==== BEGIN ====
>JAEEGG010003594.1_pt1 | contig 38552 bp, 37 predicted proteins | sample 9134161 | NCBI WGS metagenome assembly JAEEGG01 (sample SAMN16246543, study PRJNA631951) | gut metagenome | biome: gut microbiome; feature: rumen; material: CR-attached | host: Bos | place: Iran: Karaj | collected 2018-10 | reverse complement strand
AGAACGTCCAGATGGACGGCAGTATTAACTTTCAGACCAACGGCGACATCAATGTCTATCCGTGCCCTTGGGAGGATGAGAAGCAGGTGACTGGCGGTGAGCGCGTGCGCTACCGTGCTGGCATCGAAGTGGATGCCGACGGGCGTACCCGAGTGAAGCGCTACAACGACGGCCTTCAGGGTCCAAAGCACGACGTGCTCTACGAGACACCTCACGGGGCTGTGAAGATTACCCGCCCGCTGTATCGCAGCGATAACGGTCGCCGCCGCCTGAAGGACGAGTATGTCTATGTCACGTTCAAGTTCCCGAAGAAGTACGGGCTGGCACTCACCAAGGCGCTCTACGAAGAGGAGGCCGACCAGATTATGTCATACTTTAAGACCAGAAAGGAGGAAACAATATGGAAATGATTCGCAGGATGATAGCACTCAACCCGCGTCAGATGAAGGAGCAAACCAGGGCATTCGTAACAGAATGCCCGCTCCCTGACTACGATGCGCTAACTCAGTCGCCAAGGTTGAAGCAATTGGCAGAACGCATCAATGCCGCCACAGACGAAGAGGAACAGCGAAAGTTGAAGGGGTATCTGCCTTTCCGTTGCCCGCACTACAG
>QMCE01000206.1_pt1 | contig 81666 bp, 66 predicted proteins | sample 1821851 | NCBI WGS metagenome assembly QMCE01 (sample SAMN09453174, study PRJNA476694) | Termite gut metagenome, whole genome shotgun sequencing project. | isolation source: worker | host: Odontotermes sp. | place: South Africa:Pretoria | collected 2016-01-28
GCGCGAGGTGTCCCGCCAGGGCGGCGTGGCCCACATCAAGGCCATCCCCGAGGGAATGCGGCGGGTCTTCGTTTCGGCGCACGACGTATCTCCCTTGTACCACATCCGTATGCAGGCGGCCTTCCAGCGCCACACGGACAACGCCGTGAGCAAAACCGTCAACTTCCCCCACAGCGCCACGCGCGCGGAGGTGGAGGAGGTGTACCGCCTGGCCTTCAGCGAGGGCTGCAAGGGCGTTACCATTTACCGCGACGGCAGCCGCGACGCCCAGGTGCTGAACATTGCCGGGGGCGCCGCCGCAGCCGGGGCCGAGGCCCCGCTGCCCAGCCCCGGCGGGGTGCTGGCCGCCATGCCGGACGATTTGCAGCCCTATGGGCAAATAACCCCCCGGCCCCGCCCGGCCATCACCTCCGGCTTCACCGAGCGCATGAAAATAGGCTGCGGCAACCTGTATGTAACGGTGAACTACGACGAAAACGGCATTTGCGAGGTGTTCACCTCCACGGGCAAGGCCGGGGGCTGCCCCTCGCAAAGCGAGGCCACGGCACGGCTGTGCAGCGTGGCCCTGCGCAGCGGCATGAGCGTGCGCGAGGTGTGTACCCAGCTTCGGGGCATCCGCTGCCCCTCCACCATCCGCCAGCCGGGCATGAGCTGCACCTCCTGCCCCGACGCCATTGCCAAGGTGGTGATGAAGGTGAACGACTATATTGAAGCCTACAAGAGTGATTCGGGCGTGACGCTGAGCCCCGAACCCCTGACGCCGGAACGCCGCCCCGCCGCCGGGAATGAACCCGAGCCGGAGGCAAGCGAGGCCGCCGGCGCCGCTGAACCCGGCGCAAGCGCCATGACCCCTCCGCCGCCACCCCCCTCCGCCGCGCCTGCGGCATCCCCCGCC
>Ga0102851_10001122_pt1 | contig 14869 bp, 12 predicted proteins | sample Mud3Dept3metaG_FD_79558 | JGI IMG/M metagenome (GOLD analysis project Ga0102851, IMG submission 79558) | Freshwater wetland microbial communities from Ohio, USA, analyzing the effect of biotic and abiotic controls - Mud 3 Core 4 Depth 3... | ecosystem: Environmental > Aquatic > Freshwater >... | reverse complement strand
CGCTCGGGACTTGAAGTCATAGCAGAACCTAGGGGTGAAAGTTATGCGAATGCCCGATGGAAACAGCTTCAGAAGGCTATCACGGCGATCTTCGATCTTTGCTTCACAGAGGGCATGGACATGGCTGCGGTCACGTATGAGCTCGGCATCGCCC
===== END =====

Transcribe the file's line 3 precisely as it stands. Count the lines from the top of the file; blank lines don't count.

>QMCE01000206.1_pt1 | contig 81666 bp, 66 predicted proteins | sample 1821851 | NCBI WGS metagenome assembly QMCE01 (sample SAMN09453174, study PRJNA476694) | Termite gut metagenome, whole genome shotgun sequencing project. | isolation source: worker | host: Odontotermes sp. | place: South Africa:Pretoria | collected 2016-01-28